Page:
When in September 1939 war broke out, all tank design policies were affected. On 15 December the Inspectorate of Tanks decided that war production should be limited to existing types with the exception of three precisely circumscribed classes: the Char d'Accompagnement, a new medium infantry tank; the Char de Bataille, a new heavy tank; and the Char de Fortification, a superheavy tank. A new Commission of Tank Study was created to study these three types; it first met on 28 February 1940. The commission decided that the Char d'Accompagnement would need a 47 mm gun in a turret and the Char de Bataille at least a 90 mm gun in the hull. The Char G1, being in between the two classes, thus would not be produced.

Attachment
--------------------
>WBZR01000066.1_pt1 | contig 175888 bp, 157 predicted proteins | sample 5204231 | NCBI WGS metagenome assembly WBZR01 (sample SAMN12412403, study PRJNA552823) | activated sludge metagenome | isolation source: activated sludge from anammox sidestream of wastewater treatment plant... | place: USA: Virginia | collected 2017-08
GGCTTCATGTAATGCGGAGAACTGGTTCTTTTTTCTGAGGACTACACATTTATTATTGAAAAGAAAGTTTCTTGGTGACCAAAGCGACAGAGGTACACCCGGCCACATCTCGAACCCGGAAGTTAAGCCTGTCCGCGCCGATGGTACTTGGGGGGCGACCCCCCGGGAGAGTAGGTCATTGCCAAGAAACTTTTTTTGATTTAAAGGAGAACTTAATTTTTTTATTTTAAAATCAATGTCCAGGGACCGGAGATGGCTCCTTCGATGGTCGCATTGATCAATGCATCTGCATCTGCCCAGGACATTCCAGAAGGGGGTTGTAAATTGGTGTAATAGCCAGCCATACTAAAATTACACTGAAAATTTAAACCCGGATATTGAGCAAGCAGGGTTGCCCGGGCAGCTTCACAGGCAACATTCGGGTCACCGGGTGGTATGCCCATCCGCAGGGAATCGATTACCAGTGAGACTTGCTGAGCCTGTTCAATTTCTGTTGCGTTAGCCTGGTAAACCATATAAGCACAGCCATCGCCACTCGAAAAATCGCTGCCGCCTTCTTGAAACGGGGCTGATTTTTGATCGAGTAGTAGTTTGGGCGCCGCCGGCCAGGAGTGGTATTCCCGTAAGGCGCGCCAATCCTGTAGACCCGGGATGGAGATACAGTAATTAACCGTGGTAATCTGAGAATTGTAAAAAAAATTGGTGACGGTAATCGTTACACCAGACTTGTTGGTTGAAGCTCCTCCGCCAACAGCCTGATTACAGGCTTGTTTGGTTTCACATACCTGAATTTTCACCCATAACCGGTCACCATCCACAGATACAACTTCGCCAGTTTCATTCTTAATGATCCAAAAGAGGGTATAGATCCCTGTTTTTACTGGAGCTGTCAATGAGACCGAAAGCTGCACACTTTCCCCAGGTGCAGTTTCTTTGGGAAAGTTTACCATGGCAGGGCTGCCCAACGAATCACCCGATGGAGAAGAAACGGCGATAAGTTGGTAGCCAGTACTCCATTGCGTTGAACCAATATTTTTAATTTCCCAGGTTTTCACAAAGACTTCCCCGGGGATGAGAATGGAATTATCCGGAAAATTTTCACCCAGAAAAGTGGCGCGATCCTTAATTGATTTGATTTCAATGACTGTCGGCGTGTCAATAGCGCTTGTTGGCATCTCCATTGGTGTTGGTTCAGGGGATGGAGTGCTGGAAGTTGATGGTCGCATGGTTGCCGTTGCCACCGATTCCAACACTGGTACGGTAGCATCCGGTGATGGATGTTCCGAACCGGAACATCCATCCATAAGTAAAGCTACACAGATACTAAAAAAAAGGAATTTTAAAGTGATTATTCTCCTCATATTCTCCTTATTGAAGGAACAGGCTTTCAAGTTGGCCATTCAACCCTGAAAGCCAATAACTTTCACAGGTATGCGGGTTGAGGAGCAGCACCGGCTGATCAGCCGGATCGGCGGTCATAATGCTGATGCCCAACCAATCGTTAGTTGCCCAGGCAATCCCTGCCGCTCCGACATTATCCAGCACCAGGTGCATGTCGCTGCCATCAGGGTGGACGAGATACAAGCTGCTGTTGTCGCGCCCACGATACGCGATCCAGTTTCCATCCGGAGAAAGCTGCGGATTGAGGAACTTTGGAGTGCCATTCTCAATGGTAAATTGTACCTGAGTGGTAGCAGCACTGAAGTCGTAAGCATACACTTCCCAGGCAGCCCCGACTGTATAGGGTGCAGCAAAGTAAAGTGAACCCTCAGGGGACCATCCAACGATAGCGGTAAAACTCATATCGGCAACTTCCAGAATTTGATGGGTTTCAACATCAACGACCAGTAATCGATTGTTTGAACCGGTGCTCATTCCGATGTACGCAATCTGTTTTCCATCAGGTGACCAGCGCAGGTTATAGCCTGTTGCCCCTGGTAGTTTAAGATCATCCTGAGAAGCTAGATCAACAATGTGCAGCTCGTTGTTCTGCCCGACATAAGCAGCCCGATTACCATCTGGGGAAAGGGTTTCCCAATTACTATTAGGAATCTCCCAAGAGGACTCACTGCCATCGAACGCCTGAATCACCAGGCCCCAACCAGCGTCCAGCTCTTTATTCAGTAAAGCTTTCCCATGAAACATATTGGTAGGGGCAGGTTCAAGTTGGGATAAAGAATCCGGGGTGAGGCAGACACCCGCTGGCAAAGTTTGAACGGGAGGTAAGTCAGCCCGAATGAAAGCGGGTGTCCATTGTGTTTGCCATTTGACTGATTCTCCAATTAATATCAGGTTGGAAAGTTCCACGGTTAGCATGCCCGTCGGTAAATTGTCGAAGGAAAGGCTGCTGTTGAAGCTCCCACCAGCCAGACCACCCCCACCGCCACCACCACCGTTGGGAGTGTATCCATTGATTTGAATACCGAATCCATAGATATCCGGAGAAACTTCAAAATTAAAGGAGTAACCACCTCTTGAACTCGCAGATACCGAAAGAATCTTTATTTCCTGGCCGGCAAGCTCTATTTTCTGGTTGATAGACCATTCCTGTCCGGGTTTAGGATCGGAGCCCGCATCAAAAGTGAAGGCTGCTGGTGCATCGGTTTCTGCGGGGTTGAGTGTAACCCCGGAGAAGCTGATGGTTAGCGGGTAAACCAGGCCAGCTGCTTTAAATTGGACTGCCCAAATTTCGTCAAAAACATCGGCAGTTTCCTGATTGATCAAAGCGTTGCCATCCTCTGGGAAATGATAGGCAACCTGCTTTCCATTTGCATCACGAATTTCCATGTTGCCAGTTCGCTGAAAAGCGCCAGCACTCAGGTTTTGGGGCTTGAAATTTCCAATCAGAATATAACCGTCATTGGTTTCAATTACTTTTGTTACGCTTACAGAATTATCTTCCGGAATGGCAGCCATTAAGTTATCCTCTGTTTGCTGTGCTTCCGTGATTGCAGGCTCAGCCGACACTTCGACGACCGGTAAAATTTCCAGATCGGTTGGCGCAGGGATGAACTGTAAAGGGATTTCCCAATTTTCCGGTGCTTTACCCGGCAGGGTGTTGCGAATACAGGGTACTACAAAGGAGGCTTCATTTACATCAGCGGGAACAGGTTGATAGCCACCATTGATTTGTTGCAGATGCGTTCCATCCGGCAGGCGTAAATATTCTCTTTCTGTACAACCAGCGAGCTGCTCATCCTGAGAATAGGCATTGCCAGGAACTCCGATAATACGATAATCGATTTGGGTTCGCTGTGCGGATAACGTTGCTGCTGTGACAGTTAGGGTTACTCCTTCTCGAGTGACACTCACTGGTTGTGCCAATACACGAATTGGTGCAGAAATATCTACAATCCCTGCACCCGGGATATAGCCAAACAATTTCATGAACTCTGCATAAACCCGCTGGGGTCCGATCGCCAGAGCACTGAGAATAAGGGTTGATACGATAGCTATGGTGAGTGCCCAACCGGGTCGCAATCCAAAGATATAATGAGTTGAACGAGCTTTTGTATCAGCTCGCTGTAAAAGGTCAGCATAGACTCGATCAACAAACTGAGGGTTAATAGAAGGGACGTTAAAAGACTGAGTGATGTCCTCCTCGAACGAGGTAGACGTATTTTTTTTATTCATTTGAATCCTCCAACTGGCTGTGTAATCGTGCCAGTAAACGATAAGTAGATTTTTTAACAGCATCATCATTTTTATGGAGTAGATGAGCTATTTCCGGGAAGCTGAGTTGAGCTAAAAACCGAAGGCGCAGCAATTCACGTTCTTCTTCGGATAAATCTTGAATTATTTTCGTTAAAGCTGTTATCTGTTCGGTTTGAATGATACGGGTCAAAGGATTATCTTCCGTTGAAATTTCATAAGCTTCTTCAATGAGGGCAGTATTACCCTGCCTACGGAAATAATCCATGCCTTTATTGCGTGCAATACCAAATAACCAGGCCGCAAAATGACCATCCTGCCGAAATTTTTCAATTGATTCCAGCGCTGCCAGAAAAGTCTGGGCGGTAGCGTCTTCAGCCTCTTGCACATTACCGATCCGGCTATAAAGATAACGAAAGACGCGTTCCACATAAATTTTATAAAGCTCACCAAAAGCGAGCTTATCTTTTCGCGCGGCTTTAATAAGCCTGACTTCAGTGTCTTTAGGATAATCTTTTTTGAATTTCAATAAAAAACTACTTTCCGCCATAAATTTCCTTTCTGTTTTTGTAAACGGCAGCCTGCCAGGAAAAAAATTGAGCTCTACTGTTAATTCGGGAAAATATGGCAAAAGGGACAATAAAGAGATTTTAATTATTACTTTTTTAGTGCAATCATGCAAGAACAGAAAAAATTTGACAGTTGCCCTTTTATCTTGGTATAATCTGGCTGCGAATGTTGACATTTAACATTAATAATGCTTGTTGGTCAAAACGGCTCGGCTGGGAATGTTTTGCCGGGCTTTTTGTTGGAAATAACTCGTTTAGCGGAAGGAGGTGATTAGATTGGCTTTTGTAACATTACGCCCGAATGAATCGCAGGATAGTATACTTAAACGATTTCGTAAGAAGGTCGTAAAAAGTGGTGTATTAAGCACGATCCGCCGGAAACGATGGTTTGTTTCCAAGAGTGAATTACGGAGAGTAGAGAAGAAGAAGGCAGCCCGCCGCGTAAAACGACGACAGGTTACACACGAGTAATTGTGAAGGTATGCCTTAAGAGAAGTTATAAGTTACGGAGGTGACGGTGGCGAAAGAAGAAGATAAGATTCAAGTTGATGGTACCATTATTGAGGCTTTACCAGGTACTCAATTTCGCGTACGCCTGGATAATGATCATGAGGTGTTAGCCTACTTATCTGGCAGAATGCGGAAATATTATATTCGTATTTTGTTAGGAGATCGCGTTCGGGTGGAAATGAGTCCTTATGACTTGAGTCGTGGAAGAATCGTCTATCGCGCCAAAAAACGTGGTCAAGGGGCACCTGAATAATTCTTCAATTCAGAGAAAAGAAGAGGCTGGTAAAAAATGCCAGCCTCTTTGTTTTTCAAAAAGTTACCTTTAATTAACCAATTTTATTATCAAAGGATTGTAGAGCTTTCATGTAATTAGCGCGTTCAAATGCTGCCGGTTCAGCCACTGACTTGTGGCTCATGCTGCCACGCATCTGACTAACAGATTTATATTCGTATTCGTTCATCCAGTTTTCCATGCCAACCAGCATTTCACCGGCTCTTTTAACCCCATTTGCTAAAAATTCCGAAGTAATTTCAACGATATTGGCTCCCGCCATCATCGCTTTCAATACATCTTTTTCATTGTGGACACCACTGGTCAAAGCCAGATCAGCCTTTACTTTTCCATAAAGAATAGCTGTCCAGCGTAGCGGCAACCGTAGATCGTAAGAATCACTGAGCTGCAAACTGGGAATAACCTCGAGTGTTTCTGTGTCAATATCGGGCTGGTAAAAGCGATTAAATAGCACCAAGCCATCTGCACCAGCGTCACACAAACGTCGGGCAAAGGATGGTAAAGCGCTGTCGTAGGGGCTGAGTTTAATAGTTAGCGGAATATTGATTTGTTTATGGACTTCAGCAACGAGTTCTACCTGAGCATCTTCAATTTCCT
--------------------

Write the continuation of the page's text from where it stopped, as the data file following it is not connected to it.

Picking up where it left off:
Of course, Louis Renault did his best to overturn this decision. On 1 April 1940 a subcommission received Renault's head engineer Serre, who argued it would be folly to discontinue the Char G1 project as it was so near fruition. The first armour set would be manufactured by Schneider in July 1940, the suspension and gearbox were almost finished, and a new 350 hp engine was being tested. (He didn't mention this had met much resistance from Louis Renault, who thought the existing engine used in the Char B1 was sufficient, if uprated.) The weight would be lower than 35 tonnes, perhaps as low as 32 tonnes. All theoretical studies could be completed in May and the first vehicle in September. The Commission, not as easily swayed as the previous one after the manipulation by Renault had become known, answered that the prototype could of course be finished as ordered, but that production of the type, despite its interesting advanced technological features, was excluded. The armistice of June 1940 ended all development.